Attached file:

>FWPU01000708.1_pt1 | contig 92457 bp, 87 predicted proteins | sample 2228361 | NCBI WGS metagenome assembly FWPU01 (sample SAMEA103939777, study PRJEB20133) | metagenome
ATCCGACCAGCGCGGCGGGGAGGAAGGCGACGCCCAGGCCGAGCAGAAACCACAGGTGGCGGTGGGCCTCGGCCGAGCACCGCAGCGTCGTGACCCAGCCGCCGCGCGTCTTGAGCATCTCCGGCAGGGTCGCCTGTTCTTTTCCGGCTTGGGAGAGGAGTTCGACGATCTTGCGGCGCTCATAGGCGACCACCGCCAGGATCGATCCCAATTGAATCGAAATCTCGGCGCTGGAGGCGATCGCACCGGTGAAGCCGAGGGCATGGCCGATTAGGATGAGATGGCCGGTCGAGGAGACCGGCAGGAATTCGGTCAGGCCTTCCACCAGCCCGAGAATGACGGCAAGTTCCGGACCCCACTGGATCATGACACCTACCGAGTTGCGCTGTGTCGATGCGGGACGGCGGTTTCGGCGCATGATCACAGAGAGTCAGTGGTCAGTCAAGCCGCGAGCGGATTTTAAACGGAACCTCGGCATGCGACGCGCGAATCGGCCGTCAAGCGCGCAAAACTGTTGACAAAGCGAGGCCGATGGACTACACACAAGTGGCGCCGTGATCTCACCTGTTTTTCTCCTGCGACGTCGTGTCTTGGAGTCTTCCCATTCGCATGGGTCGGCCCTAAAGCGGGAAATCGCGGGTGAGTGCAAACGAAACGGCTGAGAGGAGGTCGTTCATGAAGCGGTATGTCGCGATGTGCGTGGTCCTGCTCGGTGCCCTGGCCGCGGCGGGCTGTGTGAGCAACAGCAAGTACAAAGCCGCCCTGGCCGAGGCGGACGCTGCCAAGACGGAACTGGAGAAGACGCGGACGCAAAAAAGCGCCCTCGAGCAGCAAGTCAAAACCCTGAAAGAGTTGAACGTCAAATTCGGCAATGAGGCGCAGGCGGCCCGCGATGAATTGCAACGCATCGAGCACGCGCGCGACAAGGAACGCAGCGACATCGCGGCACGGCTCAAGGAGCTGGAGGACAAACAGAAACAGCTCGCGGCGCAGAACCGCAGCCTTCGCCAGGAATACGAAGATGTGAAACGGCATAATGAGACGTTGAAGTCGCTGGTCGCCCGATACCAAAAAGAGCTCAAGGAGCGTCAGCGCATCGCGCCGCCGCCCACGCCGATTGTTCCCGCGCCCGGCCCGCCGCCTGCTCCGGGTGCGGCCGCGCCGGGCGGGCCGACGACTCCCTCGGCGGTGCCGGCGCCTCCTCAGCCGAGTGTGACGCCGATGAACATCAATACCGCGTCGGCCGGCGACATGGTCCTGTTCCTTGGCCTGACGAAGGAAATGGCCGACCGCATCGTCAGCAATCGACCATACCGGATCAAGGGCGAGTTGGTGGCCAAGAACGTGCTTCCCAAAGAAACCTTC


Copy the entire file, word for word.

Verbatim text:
>FWPU01000708.1_pt1 | contig 92457 bp, 87 predicted proteins | sample 2228361 | NCBI WGS metagenome assembly FWPU01 (sample SAMEA103939777, study PRJEB20133) | metagenome
ATCCGACCAGCGCGGCGGGGAGGAAGGCGACGCCCAGGCCGAGCAGAAACCACAGGTGGCGGTGGGCCTCGGCCGAGCACCGCAGCGTCGTGACCCAGCCGCCGCGCGTCTTGAGCATCTCCGGCAGGGTCGCCTGTTCTTTTCCGGCTTGGGAGAGGAGTTCGACGATCTTGCGGCGCTCATAGGCGACCACCGCCAGGATCGATCCCAATTGAATCGAAATCTCGGCGCTGGAGGCGATCGCACCGGTGAAGCCGAGGGCATGGCCGATTAGGATGAGATGGCCGGTCGAGGAGACCGGCAGGAATTCGGTCAGGCCTTCCACCAGCCCGAGAATGACGGCAAGTTCCGGACCCCACTGGATCATGACACCTACCGAGTTGCGCTGTGTCGATGCGGGACGGCGGTTTCGGCGCATGATCACAGAGAGTCAGTGGTCAGTCAAGCCGCGAGCGGATTTTAAACGGAACCTCGGCATGCGACGCGCGAATCGGCCGTCAAGCGCGCAAAACTGTTGACAAAGCGAGGCCGATGGACTACACACAAGTGGCGCCGTGATCTCACCTGTTTTTCTCCTGCGACGTCGTGTCTTGGAGTCTTCCCATTCGCATGGGTCGGCCCTAAAGCGGGAAATCGCGGGTGAGTGCAAACGAAACGGCTGAGAGGAGGTCGTTCATGAAGCGGTATGTCGCGATGTGCGTGGTCCTGCTCGGTGCCCTGGCCGCGGCGGGCTGTGTGAGCAACAGCAAGTACAAAGCCGCCCTGGCCGAGGCGGACGCTGCCAAGACGGAACTGGAGAAGACGCGGACGCAAAAAAGCGCCCTCGAGCAGCAAGTCAAAACCCTGAAAGAGTTGAACGTCAAATTCGGCAATGAGGCGCAGGCGGCCCGCGATGAATTGCAACGCATCGAGCACGCGCGCGACAAGGAACGCAGCGACATCGCGGCACGGCTCAAGGAGCTGGAGGACAAACAGAAACAGCTCGCGGCGCAGAACCGCAGCCTTCGCCAGGAATACGAAGATGTGAAACGGCATAATGAGACGTTGAAGTCGCTGGTCGCCCGATACCAAAAAGAGCTCAAGGAGCGTCAGCGCATCGCGCCGCCGCCCACGCCGATTGTTCCCGCGCCCGGCCCGCCGCCTGCTCCGGGTGCGGCCGCGCCGGGCGGGCCGACGACTCCCTCGGCGGTGCCGGCGCCTCCTCAGCCGAGTGTGACGCCGATGAACATCAATACCGCGTCGGCCGGCGACATGGTCCTGTTCCTTGGCCTGACGAAGGAAATGGCCGACCGCATCGTCAGCAATCGACCATACCGGATCAAGGGCGAGTTGGTGGCCAAGAACGTGCTTCCCAAAGAAACCTTC